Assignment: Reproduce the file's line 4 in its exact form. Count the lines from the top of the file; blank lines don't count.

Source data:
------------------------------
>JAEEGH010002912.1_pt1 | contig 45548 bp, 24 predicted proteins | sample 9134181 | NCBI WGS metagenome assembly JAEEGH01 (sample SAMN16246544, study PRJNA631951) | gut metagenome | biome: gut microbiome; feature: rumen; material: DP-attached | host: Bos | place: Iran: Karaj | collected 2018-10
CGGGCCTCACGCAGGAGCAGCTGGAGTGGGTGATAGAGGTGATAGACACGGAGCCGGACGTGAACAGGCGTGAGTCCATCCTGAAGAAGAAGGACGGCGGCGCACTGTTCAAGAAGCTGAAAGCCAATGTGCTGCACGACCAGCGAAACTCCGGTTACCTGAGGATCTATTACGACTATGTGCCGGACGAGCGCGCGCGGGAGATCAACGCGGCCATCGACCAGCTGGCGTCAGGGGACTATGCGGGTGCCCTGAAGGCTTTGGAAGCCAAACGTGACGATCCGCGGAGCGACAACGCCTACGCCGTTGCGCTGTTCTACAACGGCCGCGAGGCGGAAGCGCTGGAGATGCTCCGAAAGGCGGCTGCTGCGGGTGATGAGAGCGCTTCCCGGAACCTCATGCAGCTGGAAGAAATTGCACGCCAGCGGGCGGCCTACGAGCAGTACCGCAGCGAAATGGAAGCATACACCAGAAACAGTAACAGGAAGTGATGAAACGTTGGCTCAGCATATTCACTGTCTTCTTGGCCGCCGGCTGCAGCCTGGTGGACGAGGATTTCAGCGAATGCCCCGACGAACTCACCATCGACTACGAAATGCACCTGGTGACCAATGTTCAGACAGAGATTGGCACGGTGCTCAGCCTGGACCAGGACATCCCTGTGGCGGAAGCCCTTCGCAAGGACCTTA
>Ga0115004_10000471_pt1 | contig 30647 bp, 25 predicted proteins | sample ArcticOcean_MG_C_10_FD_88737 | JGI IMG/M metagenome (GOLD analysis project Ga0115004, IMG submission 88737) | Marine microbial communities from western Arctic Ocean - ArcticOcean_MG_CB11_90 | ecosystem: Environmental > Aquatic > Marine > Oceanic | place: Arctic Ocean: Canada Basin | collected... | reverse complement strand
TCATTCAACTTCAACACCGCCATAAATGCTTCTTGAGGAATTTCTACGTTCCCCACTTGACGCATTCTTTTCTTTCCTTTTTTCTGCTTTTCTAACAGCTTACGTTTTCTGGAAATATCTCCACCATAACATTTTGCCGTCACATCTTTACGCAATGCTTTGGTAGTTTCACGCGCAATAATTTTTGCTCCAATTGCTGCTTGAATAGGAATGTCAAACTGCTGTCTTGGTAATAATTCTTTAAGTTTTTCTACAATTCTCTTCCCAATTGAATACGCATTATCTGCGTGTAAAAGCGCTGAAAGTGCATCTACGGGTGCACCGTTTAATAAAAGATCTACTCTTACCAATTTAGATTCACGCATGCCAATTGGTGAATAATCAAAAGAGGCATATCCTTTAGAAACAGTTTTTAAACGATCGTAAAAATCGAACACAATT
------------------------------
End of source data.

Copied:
TCATTCAACTTCAACACCGCCATAAATGCTTCTTGAGGAATTTCTACGTTCCCCACTTGACGCATTCTTTTCTTTCCTTTTTTCTGCTTTTCTAACAGCTTACGTTTTCTGGAAATATCTCCACCATAACATTTTGCCGTCACATCTTTACGCAATGCTTTGGTAGTTTCACGCGCAATAATTTTTGCTCCAATTGCTGCTTGAATAGGAATGTCAAACTGCTGTCTTGGTAATAATTCTTTAAGTTTTTCTACAATTCTCTTCCCAATTGAATACGCATTATCTGCGTGTAAAAGCGCTGAAAGTGCATCTACGGGTGCACCGTTTAATAAAAGATCTACTCTTACCAATTTAGATTCACGCATGCCAATTGGTGAATAATCAAAAGAGGCATATCCTTTAGAAACAGTTTTTAAACGATCGTAAAAATCGAACACAATT